Philippine Folklore: The Legend of Daragang Magayon and Panganoron and Mount Mayon

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Mount Mayon – Image By Ezra Acayan [CC BY-SA 4.0 (https://creativecommons.org/licenses/by-sa/4.0)%5D, via Wikimedia Commons

Daragang Magayon

In Philippine folklore two lovers named, Daragang Magayon and Panganoron,  feature in a folktale that explains how Mount Mayon, a active stratovolcano on the island of Luzon in the Philippine archipelago was formed and was named.  The volcano and story of the two lovers hit the headlines in January 2018 when an eruption spurted forth lava and smoke. Many people believed they saw an image in the fumes that resembled two lovers. Another image appeared in the lava flow that resembled the figure of a woman.  Many people associated the perceived images with the story and presented here is a version of the legend.

Daragang Magayon the Beautiful Maiden

A chief of the Rawis people named Makusog had a lovely daughter who he named Daragang Magayan, which means beautiful maiden in English.  She was his only child because her mother whose name was Dawani, which means fairy, had died shortly after giving birth to her and he never wanted another wife.

Magayon grew into a beautiful  woman with a sweet nature, who was much sought after by young men far and wide who competed for her affections.  However she showed no interest in any of them, or even the handsome Pagtuga who was a great hunter and chief of the Iniga people.  He would shower her with expensive gifts and although she politely thanked him showed no romantic interest in him at all.

Panganoron

One day as Panganoron, the son of a chief from the Tagalog region of the country, was passing along the Yawa river he spied Daragang Magayon going into the water to bathe.  He was enthralled by her beauty but as he watch she slipped on some wet rocks and fell into the river. At first he thought it was funny, but as she began to splash and struggle he realized she could  not swim and was in danger of drowning.  With no regard for his own safety he ran into the river and pulled her out saving her life.  From then on the two became friends and their friendship blossomed into romance. After what he hoped was an appropriated time Panganoron proposed marriage to her and she accepted and her father gave them his blessing.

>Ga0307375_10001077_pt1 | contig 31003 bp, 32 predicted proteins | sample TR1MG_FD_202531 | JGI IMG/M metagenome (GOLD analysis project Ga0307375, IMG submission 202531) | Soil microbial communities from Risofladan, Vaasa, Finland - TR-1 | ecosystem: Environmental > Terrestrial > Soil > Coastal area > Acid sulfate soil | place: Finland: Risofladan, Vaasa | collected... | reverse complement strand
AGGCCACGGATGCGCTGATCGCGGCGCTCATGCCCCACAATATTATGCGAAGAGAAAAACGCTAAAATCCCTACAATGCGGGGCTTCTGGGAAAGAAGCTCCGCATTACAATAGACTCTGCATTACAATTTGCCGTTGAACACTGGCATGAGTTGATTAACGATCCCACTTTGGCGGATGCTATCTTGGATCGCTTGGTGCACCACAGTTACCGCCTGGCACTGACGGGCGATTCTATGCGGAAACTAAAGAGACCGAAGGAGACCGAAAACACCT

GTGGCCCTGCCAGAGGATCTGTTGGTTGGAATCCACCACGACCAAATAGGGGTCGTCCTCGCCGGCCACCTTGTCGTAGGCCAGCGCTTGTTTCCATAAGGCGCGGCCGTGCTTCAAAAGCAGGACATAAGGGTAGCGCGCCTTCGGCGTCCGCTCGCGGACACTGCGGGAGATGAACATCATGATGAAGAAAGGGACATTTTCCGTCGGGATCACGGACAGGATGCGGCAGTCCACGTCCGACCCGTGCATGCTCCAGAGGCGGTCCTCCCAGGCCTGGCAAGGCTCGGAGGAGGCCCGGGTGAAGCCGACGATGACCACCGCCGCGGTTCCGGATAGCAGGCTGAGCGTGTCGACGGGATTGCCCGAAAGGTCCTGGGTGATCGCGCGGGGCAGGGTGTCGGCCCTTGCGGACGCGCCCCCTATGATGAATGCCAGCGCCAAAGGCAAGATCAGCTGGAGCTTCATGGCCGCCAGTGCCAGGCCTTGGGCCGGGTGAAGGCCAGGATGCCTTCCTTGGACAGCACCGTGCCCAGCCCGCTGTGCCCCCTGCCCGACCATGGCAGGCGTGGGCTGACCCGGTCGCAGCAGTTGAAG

Death

When Pagtuga found out about their impending marriage he became jealous and took Magayon’s father hostage, demanding she marry him in exchange for his life and freedom.  As soon as Panganoron learnt of this he called together the warriors of his people and led them to war against Pagtuga. The two sides clashed in a spectacular and bloody battle and the people and Magayon watched in awe and fear as they fought. Eventually, Panganoron defeated and killed Pagtuga and in her joy at his victory Magayon ran to embrace and kiss him.

However, because of the death of Pagtuga, in anger, one of his warriors fired a final arrow at Panganoron piercing his back and entering into his heart and killing him as the two lovers embraced.  In shock and horror, Magayon held him in her arms as people rushed to help, but before they could do anything she took a knife from Panganoron’s belt and plunged it into her own heart, crying out his name as she died.

Two Lovers

Her father had seen what had happened and buried them together in the same grave.  From their grave there grew a great mountain of fire and Makusog named it Mount Mayon, after his daughter.  Many people say that Mount Mayon is as beautiful as his daughter, saying that Daragang Magayon is the volcano and the clouds that are surround it are Panganoron.  Smoke from an eruption of the volcano in January 2018 appear to show the two lovers in the image above and in a video what appears to be a woman is seen on the peak.

© 16/05/2018 zteve t evans

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Copyright May 16th, 2018 zteve t evans

 

 

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Philippine Folktales: The Legend of Harisaboqued of Mount Kanlaon

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Mount Canlaon – By Studphil (Own work) [Public domain], via Wikimedia Commons

On the island of Negros in the Philippines is a massive volcano called Kanlaon, or Canlaon. It is still active and steam and smoke can sometimes be seen rising from its crater.  In fact it is the most active volcano in the Philippines and part of the Ring of Fire series of volcanoes around the rim of the Pacific Ocean.  It is a dominant feature of the landscape and associated with several legends and myths that have evolved around it over the centuries.

The Legend of Harisaboqued